She winced. "It was, Sir." She hesitated. "Sir, something else happened. You wouldn't believe me if I told you."

"Told me what?"

Never before had Anderson seen the marine, usually confident and straightforward, looking so hesitant. It put him on guard.

"Sir," that hesitation again. "Sir, I'm not on Horizon."

Sudden suspicion crept into his mind. "Operations Chief, where are you?"

The order left no room for interpretation, and Williams answered automatically. "I'm on board the Reaper, Sir."


Well, she could have phrased that better.

Right, Shepard. How exactly do you phrase something like that better?

John watched Ashley trying to explain her situation to the Capt-Councilor, but he wasn't really listening. He knew how it had to go, Anderson couldn't afford to trust her, not when he knew about indoctrination. But she had to try, anyway. Instead, he watched Ash, studying her features, committing them to memory.

She had changed since the last time he saw her, almost imperceptibly, but the changes were there. Even though two years wasn't a whole lot of time for a body to age, she still appeared older. Was it her bearing, her tone of voice? Hell, any change he attributed to her was probably because he had been altered drastically. Probably because she was in an unimaginably stressful position.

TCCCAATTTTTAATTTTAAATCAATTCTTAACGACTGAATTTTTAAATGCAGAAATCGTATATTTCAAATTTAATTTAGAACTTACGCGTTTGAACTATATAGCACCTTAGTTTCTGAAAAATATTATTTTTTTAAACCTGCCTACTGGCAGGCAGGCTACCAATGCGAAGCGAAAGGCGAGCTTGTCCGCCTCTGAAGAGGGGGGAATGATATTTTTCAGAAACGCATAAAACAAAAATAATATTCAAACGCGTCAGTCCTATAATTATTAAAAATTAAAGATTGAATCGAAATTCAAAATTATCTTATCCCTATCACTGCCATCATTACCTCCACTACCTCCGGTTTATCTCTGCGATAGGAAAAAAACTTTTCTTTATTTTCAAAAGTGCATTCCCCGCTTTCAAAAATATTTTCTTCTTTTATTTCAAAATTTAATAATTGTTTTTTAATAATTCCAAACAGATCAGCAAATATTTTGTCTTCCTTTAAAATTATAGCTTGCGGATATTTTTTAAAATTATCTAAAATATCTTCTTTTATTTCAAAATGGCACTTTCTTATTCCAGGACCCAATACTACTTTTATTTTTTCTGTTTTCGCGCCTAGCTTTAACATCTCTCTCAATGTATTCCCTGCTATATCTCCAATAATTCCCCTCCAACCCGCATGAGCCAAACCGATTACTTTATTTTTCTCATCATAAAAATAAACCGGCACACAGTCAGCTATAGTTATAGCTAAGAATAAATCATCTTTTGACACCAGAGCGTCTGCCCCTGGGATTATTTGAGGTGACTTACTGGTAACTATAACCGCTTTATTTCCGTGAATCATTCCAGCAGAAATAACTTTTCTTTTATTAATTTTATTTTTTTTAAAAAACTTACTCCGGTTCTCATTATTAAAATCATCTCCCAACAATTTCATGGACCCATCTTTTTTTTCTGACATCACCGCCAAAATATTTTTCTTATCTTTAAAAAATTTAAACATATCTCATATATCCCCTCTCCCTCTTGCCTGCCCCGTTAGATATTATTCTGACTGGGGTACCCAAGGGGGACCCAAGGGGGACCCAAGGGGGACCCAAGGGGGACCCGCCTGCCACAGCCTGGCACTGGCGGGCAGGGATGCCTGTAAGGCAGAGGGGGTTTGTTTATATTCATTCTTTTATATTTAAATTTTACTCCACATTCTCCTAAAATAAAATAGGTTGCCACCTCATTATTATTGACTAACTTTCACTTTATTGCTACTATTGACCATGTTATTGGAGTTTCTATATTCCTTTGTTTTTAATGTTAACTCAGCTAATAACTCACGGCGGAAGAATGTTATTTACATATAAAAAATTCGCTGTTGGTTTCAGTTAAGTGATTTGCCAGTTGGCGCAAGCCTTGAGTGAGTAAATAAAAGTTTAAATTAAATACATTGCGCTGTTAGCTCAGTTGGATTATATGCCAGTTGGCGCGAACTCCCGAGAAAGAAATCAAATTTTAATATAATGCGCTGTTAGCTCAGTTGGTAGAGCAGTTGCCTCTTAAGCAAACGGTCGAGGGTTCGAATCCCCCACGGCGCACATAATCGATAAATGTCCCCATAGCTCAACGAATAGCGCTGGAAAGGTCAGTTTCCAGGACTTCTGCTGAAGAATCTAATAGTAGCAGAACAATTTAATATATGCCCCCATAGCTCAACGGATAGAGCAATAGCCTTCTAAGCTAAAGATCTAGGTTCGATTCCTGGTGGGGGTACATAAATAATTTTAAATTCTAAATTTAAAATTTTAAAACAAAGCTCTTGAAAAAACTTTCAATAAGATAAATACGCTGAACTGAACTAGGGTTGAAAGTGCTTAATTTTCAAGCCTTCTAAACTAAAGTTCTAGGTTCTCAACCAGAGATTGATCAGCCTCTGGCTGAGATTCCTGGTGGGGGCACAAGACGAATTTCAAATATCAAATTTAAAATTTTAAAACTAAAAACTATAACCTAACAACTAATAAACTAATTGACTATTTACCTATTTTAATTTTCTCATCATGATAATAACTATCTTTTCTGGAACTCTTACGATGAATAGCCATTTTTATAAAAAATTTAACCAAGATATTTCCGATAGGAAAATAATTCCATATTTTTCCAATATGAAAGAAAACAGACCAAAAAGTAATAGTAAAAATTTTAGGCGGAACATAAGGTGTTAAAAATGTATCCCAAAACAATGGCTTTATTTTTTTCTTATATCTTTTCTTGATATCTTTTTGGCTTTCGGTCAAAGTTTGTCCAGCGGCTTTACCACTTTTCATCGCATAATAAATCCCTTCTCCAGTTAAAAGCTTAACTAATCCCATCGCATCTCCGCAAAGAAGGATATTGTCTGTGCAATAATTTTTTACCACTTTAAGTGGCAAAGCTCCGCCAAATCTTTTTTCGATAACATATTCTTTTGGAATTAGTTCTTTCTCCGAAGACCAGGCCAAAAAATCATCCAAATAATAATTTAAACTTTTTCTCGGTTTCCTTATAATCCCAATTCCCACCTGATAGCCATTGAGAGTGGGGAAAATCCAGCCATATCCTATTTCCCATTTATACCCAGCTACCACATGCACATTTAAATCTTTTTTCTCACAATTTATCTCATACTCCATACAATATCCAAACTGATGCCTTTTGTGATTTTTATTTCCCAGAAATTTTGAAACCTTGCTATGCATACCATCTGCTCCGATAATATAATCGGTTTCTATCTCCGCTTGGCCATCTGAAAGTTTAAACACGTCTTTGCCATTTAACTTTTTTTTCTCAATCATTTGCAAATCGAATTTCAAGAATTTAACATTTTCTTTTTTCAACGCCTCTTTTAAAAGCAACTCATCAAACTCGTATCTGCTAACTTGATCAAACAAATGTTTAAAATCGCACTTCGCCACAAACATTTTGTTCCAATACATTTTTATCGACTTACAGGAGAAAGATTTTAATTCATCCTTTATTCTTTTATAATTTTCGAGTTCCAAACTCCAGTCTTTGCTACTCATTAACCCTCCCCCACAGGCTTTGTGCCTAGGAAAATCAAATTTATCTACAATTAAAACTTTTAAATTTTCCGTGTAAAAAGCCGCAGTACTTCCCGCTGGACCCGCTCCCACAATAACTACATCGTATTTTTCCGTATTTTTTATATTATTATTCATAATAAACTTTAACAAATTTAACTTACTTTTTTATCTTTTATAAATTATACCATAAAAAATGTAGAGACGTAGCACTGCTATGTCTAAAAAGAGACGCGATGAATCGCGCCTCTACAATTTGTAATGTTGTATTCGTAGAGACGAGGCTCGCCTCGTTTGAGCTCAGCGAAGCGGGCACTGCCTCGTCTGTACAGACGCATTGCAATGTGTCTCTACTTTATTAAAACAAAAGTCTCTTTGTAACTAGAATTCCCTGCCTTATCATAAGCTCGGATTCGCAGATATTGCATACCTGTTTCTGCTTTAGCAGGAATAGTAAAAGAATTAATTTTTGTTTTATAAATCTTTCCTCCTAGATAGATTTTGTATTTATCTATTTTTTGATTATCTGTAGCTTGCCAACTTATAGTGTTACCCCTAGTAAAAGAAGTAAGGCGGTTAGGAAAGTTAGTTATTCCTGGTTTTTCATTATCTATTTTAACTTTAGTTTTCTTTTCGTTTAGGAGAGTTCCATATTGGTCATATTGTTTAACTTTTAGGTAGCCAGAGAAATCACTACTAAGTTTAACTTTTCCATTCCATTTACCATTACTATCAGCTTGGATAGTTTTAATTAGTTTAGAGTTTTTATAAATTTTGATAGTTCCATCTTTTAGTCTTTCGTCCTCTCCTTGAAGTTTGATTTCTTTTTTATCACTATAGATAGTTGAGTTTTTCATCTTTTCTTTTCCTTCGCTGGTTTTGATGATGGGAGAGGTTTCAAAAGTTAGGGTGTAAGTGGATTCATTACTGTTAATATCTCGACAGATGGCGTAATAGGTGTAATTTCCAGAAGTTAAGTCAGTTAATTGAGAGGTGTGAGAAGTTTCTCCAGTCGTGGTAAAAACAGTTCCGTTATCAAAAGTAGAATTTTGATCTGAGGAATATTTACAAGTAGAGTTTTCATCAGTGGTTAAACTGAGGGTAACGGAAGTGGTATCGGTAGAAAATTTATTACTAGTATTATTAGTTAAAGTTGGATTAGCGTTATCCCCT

Ash tried to keep a calm, confident note in her voice, but the strain was showing clear through. Anderson may want to believe her, but could never afford to. Still, it was probably better to get it out in the open. Well, some of it.


"Operations Chief, do you honestly want me to believe that this Reaper is really on our side?" Anderson demanded. Ashley winced at his tone.

"I – I don't know, Sir. I know I could be indoctrinated, but I've seen the way he's acted, and how he's spoken to me. I think he's genuine."

"He?" Anderson asked sharply. "Machines don't have genders, Williams."

"Sir, that's how he's presented himself to me. It seems as though a Reaper's central processing unit is actually the consciousness of an organic being, incorporated into the Reaper shell itself." She left out that she knew exactly who that consciousness was.

Anderson frowned. "You mean that Reapers were once living beings?"

"Something like that, Sir. That's why this Reaper opposes the others. Sir, did it attack any of the warships sent to Horizon?" Anderson didn't answer, but his expression conveyed the whole story. "The Reaper took fire from the Horizon defenses, and from the Alliance reinforcements, but didn't return fire. And… it's said some things that make me think it's telling the truth."

"Anything you say is suspect, Williams" Anderson said. "You have to know that."

"I know, Sir" Ashley said. "I and know I can't ask you to just let the Reaper wander around freely. But I believe he'll prove himself, eventually."

Anderson regarded her through the display with a frown. Eventually, he spoke. "I hope for your sake that you're right, Operations Chief. Is there anything else?"